Psychopharmacology and pregnancy
Galbally M, Snellen M, Lewis A Heidelberg: Springer-Verlag Berlin Heidelberg; 2014.
223 pages

Book review of Psychopharmacology and pregnancy by Rebecca Hill

The editors of this book undertook to provide an overview of the current state of knowledge concerning the use of psychotropic medication in pregnancy, with a second stated aim of producing clinical guidelines for practitioners. The historical reluctance to include pregnant women in research, and the need to consider the interests of both mother and baby, makes this a Herculean task. Here, the task is well-accomplished, with noted researchers from the field presenting us with an excellent and concise summary.

The initial chapters set out the unique challenges in perinatal mental health, an understanding of which is essential when counselling a pregnant woman about the options available to her. These include the ethics of informed consent and the difficulties of interpreting a flawed evidence base. They also include explanations of how the interaction of maternal, fetal, genetic and environmental factors may mediate the effects on babies of perinatal exposure to maternal mental illness and associated medicines.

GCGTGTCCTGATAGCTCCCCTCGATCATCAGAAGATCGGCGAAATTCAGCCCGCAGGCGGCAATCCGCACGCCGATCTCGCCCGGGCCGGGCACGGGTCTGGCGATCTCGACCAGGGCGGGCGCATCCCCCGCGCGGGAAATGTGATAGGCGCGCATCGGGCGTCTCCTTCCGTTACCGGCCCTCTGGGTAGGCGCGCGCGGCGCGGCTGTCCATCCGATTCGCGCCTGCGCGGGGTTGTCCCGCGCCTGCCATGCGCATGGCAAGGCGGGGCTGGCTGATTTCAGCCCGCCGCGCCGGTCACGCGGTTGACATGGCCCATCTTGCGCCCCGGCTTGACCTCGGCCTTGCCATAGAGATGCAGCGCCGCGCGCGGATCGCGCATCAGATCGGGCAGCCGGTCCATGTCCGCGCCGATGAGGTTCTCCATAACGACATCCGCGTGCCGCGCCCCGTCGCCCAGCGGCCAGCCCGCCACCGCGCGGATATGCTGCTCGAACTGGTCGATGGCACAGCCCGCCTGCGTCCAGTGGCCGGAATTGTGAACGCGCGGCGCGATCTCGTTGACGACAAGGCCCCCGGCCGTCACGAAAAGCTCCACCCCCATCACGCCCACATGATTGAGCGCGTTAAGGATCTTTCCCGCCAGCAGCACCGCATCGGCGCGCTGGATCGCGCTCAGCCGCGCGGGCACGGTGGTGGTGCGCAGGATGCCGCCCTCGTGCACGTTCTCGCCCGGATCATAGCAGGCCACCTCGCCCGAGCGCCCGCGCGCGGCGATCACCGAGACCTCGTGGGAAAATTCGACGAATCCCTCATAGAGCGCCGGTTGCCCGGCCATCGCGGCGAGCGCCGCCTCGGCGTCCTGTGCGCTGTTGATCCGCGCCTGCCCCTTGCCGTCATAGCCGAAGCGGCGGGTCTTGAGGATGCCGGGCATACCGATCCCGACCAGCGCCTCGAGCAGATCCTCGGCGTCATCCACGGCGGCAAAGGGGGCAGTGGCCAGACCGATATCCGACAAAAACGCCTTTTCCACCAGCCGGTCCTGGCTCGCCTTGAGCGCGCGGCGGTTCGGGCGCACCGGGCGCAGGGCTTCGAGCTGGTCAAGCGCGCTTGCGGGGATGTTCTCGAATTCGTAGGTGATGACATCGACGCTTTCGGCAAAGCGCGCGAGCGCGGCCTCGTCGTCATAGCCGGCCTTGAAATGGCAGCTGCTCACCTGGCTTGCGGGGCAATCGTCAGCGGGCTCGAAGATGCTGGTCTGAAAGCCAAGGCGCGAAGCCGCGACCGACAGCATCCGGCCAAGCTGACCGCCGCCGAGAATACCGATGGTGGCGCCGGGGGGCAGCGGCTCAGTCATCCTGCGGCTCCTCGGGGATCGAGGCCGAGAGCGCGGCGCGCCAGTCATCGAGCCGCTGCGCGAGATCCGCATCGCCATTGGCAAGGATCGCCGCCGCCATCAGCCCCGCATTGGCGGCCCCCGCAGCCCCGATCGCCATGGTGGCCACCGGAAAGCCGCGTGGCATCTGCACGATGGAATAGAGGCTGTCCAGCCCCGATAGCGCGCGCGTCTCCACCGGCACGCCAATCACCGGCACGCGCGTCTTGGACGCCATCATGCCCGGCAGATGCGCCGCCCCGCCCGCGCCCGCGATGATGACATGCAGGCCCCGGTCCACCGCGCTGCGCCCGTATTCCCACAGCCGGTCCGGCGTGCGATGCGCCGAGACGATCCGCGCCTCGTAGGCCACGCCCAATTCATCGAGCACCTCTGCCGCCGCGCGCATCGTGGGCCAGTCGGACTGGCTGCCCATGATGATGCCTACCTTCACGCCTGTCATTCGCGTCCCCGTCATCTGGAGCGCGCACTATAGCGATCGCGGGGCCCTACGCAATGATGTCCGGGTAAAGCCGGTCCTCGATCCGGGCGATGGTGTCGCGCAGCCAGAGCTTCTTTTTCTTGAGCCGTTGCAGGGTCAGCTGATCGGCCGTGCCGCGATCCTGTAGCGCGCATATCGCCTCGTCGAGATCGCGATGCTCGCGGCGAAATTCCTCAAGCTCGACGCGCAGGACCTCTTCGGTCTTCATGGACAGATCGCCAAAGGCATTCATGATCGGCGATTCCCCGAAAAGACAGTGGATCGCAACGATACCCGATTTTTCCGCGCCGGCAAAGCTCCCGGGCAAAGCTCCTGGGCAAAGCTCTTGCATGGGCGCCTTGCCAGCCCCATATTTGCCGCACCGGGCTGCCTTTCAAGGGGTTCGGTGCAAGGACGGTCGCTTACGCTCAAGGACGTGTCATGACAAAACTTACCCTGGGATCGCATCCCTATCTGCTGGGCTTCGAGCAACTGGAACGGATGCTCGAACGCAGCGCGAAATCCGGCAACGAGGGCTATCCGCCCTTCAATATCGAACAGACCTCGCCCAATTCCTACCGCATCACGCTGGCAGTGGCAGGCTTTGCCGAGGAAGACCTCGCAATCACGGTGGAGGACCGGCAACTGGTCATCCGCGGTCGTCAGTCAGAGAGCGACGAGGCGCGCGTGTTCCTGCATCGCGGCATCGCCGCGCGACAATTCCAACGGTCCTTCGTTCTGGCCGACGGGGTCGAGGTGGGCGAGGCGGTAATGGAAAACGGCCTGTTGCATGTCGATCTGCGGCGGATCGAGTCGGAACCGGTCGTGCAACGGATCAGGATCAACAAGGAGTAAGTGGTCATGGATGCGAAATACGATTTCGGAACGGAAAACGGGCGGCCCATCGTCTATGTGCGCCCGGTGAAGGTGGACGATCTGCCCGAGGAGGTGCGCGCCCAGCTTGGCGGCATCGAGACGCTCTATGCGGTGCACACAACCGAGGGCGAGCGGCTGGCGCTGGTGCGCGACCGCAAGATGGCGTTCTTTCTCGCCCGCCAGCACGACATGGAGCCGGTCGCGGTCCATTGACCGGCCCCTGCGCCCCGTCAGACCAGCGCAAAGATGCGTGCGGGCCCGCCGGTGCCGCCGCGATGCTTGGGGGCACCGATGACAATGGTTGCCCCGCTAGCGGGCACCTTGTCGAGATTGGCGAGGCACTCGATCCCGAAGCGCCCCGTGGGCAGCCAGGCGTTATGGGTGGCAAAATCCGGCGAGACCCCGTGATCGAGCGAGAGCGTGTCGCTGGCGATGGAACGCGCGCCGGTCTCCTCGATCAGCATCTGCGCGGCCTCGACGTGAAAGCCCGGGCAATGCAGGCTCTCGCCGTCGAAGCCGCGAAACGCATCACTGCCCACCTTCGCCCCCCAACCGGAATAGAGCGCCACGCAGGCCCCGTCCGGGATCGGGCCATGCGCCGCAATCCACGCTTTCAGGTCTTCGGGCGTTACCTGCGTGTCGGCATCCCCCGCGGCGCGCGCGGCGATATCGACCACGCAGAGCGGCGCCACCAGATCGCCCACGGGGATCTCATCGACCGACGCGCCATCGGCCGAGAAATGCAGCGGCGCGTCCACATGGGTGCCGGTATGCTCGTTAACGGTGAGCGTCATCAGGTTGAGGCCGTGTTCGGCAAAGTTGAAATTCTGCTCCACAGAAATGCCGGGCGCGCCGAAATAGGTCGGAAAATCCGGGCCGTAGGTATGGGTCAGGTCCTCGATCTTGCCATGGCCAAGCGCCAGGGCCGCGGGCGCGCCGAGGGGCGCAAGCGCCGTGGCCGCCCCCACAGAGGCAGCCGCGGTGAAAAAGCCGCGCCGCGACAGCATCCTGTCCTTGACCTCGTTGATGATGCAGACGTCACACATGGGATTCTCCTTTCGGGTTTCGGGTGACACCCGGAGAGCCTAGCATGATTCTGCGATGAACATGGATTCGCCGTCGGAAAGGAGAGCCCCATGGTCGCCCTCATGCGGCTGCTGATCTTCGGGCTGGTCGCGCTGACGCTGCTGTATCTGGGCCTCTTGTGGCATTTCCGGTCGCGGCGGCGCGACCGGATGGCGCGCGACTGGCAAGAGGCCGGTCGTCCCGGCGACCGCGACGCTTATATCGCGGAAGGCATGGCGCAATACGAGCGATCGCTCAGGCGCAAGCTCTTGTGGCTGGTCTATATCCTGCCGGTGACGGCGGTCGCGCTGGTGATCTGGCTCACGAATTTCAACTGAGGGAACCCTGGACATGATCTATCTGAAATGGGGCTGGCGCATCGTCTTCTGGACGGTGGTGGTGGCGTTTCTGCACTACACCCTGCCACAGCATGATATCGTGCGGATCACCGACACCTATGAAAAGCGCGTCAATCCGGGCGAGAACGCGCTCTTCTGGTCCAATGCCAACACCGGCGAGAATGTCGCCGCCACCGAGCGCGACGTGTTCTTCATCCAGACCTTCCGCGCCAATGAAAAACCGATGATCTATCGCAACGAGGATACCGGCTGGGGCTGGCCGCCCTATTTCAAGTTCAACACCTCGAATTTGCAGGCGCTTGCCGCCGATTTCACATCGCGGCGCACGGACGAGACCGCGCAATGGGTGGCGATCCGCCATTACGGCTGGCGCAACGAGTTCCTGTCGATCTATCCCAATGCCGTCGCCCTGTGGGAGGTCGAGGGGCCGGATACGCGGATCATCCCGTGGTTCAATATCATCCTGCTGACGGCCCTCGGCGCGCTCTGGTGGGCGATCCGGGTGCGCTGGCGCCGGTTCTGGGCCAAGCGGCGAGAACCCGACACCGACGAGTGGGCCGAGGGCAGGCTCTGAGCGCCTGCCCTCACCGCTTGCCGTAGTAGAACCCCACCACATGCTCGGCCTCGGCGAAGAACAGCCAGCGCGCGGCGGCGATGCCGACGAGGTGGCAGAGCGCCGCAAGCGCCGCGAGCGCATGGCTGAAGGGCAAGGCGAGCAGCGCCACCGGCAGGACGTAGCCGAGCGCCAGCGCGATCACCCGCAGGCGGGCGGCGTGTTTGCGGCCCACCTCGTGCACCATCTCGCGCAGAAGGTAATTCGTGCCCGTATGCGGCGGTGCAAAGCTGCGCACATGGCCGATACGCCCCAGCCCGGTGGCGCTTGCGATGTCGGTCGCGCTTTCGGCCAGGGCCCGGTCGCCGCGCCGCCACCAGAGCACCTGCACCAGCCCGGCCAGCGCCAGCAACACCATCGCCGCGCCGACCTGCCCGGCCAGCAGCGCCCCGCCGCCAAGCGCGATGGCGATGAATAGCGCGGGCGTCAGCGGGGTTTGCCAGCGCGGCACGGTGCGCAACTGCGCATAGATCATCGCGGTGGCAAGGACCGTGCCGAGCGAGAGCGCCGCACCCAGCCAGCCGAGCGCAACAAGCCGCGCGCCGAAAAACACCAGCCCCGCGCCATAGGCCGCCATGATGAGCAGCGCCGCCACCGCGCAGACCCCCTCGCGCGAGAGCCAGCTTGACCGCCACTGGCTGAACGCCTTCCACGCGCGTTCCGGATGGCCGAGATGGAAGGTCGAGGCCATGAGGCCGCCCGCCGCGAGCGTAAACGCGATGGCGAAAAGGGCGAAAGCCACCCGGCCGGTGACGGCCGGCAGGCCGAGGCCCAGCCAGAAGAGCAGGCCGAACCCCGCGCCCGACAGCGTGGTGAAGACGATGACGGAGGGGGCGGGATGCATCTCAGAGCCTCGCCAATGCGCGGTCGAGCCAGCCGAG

Later chapters consider in turn the major categories of perinatal mental illness, in most cases providing itemised guidelines for clinicians at their conclusion. A minor criticism is that the presentation of these guidelines varies between chapters. This tends to reduce the ease of use of the book as a ‘quick reference guide’.

More difficult topics such as borderline personality disorder, eating disorders and substance abuse have been included. There is a chapter on the impact of popularly used complementary and alternative treatments. Another deals with the use of ECT, a treatment with high efficacy from which pregnant women may find themselves unfairly excluded.

Clinicians unfamiliar with the topic will be able to find some quick, wise pointers by turning immediately to the guideline sections. Those seeking a deeper understanding of the literature will also be rewarded.

Rebecca Hill

Consultant psychiatrist, Women's and Children's Health Network, Adelaide